Management of biliary anastomotic strictures complicating liver transplantation

A. D. Davila, J. P. Roberts, J. C. Emond, J. R. Lake, K. A. Somberg, N. L. Ascher, J. W. Ostroff

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Abstract

Biliary tract complications are a source of morbidity and mortality after orthotopic liver transplantation (OLT). Since 1994 we have utilized the direct duct to duct anastomosis without T-tube drainage to avoid T-tube tract leaks. Biliary strictures occur most frequently at the choledochocholedochal anastomosis. We reviewed our experience with endoscopic, percutaneous, and surgical treatment of biliary anastomotic strictures after OLT during a 2.5 year period. Methods: 219 adult pts received OLT between 1/1/94 and 6/30/96. 23 pts (10.5%) developed biliary anastomotic strictures. Cholangiography was done with rising liver tests, symptoms, and a nondiagnostic liver biopsy. All pts were assessed pre- and post-"definitive" therapy for symptoms of biliary tract disease, graft function, and procedure-related complications. Complete response was defined as presence of a normal appearing anastomosis, normalization of liver tests, and resolution of symptoms. Data was analyzed using analysis of variance. Results: The mean age of pts was 50 years (range 35-65) 16M and 7F. Pts presented at a mean of 42 days (range 4-307); 91% within 3 months following OLT. There were no statistically significant differences in regards to sex, age, etiology of liver disease, warm ischemia time, presenting symptoms, or latency. Endoscopie retrograde cholangiopancreatography (ERCP) was performed in 20 pts; 15 of them for therapeutic purposes. 13 had stems placed; 8 with balloon dilation (BD), 5 with bougie dilation, and 5 required endoscopic sphincterotomy (ES), 1 pt was treated with balloon dilation alone and one with ES + BD. 7 of 13 pts underwent 1 stent exchange. Mean indwelling stent time was 48 days. A complete response was seen in 9/15 (60%) pts; 6/15 failed and were treated surgically. ERCP's were complicated by self-limited cholangitis (1) and pancreatitis (1). 9 pts had percutaneous transhepatic Cholangiography (PTC); 4 with external drainage alone; 5 were treated with an internal stent and BD, one of those was a surgical failure. 2 pts had a complete response and 3 required surgery. The PTC's were complicated by a biloma (1). 12 pts underwent surgical conversion to Roux-en-Y choledochojejunostomy (RYCJ); 10 had complete responses, 2 failed due to Roux obstruction and recurrent cholangitis. There were no deaths. Mean follow-up time was 13 months. There were no statiscally significant differences in outcome among the 3 treatment groups (p=0.58). Conclusions: 1) Endoscopie therapy is an effective and safe alternative to reconstructive surgery. 2) A trial of endoscopic therapy with dilation and stenting is warranted and justified as first-line treatment of anastomotic strictures complicating OLT. 3) Surgery is indicated for recurrent strictures, cholangitis, and failures of endoscopic or percutaneous therapy.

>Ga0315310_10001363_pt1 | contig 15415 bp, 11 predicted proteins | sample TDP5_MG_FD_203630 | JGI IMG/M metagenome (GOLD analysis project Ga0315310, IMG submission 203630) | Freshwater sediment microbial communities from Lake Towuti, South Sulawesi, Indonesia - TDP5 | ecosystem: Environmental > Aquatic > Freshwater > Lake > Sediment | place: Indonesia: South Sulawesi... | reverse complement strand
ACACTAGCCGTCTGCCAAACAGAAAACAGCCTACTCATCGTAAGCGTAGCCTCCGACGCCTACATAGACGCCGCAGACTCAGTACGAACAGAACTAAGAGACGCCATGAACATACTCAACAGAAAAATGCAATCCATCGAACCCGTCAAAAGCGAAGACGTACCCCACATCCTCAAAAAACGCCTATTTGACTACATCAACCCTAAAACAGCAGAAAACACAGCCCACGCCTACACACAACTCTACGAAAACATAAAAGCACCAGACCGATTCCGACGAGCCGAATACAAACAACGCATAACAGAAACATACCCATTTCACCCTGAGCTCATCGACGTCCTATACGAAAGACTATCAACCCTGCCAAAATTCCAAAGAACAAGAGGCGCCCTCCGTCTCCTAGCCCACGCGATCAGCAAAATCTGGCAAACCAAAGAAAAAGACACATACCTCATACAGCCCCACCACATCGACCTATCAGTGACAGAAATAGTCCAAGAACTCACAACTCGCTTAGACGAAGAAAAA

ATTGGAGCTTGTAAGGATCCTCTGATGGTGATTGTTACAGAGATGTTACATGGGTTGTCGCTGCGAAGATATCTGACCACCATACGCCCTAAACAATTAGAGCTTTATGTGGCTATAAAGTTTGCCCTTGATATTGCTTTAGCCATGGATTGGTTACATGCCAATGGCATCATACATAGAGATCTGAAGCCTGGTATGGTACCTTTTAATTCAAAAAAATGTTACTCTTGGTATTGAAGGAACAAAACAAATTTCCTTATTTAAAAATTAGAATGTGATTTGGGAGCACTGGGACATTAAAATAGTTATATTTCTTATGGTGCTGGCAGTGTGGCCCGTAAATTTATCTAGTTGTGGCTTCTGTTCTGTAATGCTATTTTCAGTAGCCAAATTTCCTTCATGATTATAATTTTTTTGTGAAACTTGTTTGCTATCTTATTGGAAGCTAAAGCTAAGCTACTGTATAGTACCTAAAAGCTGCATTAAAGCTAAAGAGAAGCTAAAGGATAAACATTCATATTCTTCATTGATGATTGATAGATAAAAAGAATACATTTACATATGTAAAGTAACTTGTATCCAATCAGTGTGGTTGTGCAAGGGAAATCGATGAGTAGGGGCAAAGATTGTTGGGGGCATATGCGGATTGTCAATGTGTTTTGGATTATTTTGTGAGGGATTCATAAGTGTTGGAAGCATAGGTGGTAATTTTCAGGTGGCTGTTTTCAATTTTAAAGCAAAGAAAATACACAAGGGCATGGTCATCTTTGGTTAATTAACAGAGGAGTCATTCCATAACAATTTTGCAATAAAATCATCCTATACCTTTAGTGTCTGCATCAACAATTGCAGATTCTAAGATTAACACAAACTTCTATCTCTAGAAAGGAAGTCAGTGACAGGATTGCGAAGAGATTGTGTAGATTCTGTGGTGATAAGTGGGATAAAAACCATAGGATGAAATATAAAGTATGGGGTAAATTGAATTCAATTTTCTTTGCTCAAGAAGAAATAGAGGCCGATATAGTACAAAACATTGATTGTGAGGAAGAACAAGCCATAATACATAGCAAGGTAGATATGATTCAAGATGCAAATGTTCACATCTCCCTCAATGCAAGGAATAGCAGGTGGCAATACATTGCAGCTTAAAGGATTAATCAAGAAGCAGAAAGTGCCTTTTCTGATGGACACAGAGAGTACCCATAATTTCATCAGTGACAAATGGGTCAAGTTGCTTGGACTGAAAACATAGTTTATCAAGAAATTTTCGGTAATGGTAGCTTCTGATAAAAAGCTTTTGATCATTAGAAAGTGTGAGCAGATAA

Original languageEnglish (US)
Pages (from-to)AB128
JournalGastrointestinal endoscopy
Volume45
Issue number4
DOIs
StatePublished - Jan 1 1997

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    Davila, A. D., Roberts, J. P., Emond, J. C., Lake, J. R., Somberg, K. A., Ascher, N. L., & Ostroff, J. W. (1997). Management of biliary anastomotic strictures complicating liver transplantation. Gastrointestinal endoscopy, 45(4), AB128. https://doi.org/10.1016/S0016-5107(97)80415-4